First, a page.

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In the News: China, TPP, FTAs

Thursday, February 22, 2018
Sandler, Travis & Rosenberg Trade Report

Why tech secrets, not steel, could cause the real clash between the U.S. and China

“Experts say it’s not clear how the Trump administration's intellectual property investigation into China will play out. There’s one scenario in which President Trump takes a more restrained route, opting to file a complaint with the World Trade Organization once the investigation is complete. Concerns over trade violations are typically taken up with the WTO from the start, so that course would help normalize the situation at hand. But Trump could also decide to act unilaterally, citing the scope of the IP theft problem and the need for harsh penalties. That could mean dramatic restrictions on Chinese investment in the United States, or tariffs on a wide range of consumer products, without the WTO’s blessing. Such moves would shake the global trading system — and would be impossible for China to ignore.”

[CNN]

Final version of Trans-Pacific trade deal released, rules pushed by U.S. on ice

“The final version of a landmark deal aimed at cutting trade barriers in some of the Asia-Pacific’s fastest-growing economies was released on Wednesday, signaling the pact was a step closer to reality even without its star member the United States. More than 20 provisions have been suspended or changed in the final text ahead of the deal’s official signing in March, including rules around intellectual property originally included at the behest of Washington.”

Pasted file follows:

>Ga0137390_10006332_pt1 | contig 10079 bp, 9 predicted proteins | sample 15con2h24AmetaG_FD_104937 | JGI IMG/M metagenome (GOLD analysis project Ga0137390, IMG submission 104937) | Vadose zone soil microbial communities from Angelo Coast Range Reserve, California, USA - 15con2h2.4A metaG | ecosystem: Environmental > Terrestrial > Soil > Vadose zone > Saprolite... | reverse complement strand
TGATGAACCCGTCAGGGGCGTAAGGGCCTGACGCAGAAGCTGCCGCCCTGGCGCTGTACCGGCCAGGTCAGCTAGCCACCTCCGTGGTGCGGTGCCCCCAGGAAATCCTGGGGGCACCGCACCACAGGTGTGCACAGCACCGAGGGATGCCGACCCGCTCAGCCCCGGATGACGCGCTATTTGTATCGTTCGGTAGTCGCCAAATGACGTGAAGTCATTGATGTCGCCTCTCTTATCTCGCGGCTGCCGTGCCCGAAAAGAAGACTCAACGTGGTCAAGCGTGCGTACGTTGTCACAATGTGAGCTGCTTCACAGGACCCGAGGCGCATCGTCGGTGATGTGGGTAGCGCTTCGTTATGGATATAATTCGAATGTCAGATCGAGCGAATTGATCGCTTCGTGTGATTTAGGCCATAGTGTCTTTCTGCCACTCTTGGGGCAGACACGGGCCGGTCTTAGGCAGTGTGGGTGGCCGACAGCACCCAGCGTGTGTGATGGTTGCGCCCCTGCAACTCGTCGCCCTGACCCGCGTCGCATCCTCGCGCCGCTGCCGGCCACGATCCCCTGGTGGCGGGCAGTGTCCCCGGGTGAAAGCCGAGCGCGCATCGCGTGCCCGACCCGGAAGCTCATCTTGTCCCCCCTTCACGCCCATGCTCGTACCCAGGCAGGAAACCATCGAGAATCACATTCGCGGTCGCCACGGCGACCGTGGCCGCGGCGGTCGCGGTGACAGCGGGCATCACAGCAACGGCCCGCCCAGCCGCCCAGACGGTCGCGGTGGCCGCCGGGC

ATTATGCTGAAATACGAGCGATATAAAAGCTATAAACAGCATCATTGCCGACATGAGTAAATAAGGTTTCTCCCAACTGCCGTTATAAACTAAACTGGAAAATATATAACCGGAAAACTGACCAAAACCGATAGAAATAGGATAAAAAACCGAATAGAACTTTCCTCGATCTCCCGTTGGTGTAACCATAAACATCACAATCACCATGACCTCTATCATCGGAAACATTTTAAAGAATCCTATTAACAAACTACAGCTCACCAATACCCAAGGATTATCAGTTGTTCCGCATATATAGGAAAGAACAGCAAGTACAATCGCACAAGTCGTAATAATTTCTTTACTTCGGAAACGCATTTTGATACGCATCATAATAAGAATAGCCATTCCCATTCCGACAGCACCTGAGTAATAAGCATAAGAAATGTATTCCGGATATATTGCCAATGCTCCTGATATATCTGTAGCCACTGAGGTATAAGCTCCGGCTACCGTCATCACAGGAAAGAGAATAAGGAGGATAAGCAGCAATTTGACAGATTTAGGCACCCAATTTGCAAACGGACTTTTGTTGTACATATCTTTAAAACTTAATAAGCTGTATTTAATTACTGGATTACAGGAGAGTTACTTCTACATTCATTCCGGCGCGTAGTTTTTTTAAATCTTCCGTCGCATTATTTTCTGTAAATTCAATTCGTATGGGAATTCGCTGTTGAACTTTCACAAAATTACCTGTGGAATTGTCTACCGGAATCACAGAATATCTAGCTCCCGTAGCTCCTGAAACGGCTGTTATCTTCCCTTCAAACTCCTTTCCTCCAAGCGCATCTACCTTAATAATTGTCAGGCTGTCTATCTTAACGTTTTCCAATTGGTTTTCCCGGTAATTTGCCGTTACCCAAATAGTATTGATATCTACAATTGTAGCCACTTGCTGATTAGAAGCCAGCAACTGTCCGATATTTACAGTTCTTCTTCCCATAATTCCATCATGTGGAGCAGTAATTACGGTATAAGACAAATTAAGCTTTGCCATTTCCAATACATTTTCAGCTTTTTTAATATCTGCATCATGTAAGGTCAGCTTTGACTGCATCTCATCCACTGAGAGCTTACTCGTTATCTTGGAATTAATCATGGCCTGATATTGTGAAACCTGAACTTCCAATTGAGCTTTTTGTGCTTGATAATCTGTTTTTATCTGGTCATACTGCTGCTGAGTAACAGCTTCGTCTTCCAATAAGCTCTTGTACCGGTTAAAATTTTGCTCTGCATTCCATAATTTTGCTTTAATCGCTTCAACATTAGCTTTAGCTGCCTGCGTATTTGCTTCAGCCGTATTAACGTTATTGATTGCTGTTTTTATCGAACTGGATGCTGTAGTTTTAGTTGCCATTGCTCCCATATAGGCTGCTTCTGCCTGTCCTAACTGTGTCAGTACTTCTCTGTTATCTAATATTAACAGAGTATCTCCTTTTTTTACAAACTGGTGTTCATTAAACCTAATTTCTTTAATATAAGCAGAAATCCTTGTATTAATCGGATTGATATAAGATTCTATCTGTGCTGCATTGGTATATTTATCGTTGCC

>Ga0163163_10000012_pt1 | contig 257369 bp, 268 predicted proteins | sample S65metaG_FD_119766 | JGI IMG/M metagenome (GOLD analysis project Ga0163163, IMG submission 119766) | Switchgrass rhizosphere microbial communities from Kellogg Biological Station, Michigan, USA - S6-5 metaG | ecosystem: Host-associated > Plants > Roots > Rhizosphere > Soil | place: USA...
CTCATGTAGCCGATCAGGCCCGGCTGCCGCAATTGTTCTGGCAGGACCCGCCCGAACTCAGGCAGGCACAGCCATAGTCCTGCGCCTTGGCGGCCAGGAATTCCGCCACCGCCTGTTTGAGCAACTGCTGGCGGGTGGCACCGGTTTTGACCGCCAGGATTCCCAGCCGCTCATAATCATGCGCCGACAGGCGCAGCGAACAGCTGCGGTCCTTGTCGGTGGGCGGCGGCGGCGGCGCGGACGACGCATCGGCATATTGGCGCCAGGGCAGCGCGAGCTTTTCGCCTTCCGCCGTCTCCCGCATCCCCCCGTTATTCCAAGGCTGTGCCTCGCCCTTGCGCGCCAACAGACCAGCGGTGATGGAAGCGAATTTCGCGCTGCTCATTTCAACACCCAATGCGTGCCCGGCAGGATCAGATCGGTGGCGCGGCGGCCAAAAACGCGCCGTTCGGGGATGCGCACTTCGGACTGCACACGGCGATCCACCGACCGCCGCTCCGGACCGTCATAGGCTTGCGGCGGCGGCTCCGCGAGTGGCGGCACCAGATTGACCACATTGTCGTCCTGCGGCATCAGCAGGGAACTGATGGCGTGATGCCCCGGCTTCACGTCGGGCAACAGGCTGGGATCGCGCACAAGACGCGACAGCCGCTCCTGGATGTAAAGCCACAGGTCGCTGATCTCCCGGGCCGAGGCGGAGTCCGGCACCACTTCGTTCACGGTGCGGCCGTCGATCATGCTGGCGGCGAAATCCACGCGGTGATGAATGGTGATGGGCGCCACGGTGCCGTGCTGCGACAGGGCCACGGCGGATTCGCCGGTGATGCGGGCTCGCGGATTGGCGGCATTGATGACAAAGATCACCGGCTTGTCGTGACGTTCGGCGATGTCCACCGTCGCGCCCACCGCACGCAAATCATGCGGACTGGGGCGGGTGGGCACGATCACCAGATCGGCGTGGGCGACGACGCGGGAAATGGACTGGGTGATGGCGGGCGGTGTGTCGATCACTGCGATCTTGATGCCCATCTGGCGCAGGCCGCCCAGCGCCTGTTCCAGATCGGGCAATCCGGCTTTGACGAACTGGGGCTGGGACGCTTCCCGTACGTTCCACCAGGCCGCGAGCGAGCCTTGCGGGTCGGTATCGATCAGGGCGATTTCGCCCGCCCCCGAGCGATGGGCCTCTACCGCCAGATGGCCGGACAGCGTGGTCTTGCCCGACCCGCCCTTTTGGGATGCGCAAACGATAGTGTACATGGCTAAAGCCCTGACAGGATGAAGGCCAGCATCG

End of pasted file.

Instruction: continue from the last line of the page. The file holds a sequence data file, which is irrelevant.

[Reuters]

Korea signs FTA with Central American countries

“Under the deal, tariffs on more than 95 per cent of all products from the Central American nations will be immediately or gradually eliminated, according to the government. South Korea expects to see growth in exports of its mainstay items, including cars, steels and synthetic resins as well as products from SMEs including cosmetics, medicine and medical supplies, aloe beverages, textiles and car parts. ‘Sensitive’ agricultural products including rice, chili, garlic and onions were excluded from concessions. Tariffs of some products including beef, pork and frozen shrimp will also be eliminated over a long stretch of time to minimize the damages to the related industries in Korea.”

[Straits Times]

Mexico, EU make headway in updating free trade agreement

“The Mexican government said the meetings in Mexico City had settled matters related to trade, state-owned enterprises, subsidies, trade in services and anti-corruption. The talks also saw progress on trade in goods, rules of origin, public tenders, investment and intellectual property.”

[Xinhua]

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